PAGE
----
6. Why do we have to pay city staff more each year?

The City is required by provincial law to negotiate under a collective bargaining agreement with its various unions. The City must ensure that its salaries and wages are competitive with other surrounding governments so that we can retain and attract high-quality staff.

 

 

 

7. If the City is trying to save money, why is Toronto hiring an extra 1,016 people in 2009?

The proposed budget includes new positions to respond to key areas like increased transit ridership and projected growth of welfare caseloads. Less than half of the new positions (457) in the proposed 2009 operating budget will be paid for through property taxes. Other new positions are paid for through subsidies from other governments or directly by the users of the service. Due to the recession, the City is budgeting for a large increase in the demand for social services sparked by growing unemployment. Additionally, in challenging economic times, people tend to utilize public transit more often than during stronger economic cycles.

See the Briefing note on-line at: http://www.toronto.ca/budget2009/pdf/bn_2009_staff_rec_approved_positions.pdf

 

8. Has the City cut any expenditures from the 2009 budget?

 The Budget Committee asked that every division in the city meet a 0% increase or minus 2% in their 2009 operations. While not every division could meet this goal, savings of approximately $107 million were realized.  However, as mentioned, we are still required by law to negotiate with our unionized staff under the collective bargaining agreement. By law, we are required to have a balanced budget and cannot run a deficit like the federal or provincial government.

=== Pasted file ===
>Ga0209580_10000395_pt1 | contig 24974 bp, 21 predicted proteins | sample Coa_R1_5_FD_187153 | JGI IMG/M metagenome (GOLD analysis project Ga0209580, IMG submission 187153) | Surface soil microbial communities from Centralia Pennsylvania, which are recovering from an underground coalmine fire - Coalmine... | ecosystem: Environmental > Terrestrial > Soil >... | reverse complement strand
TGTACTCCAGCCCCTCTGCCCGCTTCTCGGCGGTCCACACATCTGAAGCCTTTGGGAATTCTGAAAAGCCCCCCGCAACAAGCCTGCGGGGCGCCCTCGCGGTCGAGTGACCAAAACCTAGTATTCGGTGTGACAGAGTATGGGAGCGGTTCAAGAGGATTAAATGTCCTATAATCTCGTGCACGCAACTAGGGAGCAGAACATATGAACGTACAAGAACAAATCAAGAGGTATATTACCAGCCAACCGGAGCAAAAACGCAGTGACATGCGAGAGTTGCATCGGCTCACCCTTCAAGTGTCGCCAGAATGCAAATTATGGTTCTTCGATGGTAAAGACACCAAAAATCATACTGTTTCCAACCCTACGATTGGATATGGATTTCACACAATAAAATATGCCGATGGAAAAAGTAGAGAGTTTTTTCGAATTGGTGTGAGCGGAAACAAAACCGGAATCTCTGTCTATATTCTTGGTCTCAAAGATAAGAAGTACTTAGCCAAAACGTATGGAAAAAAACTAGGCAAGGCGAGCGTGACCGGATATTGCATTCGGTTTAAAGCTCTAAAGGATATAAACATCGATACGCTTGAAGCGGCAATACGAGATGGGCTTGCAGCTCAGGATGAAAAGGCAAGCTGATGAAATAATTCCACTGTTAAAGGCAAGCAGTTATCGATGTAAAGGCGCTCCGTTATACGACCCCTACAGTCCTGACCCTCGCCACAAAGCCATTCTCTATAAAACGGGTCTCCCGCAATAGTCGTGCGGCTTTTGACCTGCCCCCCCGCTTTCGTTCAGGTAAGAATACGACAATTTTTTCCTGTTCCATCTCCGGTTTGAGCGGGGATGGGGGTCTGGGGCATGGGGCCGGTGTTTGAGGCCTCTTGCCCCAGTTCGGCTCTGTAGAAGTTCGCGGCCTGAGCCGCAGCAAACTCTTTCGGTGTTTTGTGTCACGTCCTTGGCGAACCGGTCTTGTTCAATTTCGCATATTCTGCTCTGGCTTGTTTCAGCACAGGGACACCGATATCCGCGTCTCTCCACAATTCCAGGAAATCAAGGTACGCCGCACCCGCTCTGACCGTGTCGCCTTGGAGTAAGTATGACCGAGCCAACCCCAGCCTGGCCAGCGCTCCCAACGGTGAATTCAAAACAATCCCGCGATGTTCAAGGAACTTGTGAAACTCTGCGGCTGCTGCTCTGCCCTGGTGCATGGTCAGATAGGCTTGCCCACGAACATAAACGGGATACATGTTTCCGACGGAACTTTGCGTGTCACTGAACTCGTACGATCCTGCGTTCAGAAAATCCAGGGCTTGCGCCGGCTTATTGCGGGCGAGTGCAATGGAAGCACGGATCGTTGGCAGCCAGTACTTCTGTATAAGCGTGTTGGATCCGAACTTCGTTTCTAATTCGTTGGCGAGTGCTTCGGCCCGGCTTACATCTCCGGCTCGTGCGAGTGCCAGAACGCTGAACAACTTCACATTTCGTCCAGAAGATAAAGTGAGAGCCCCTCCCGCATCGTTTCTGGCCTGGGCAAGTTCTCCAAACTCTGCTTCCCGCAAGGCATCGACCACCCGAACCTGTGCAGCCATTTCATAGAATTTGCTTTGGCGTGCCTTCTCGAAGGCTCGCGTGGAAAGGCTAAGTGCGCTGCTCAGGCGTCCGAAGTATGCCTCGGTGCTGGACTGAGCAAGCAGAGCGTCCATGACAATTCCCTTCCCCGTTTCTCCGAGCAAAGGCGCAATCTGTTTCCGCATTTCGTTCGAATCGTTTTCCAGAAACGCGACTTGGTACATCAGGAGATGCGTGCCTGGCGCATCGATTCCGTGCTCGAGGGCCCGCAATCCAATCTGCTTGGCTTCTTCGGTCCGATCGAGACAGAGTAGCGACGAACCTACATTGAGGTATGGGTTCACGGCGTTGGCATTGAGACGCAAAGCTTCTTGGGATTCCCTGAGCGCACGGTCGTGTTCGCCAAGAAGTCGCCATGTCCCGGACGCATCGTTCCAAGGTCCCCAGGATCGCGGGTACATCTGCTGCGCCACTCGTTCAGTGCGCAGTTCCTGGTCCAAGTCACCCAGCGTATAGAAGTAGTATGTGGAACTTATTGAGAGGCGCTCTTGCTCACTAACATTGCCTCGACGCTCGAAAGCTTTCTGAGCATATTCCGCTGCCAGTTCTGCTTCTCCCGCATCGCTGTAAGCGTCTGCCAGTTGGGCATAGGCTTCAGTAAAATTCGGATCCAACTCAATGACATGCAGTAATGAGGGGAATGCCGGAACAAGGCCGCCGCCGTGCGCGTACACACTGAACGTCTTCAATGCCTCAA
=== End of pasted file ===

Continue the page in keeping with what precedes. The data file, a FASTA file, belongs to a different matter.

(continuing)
9. When I have less money I can cut back on my expenses. Why can’t the City?

For the last 10 years, Toronto has deferred or cut back on several substantial projects such as our water and road systems to save money. This deferral has resulted in a $600 million backlog in these two departments alone. Our streetcars are now over 34 years old and must finally be replaced (over $225 million). The Gardiner Expressway, 50+ years old, requires over $80 million/year just to stop falling concrete. In 2008 and 2009, higher than projected snowfalls forced the City to go over-budget on snow clearance. In short, we cannot defer major projects and services any longer. We must rebuild and maintain our city in the same way people have to eventually address repairs or maintenance of their homes.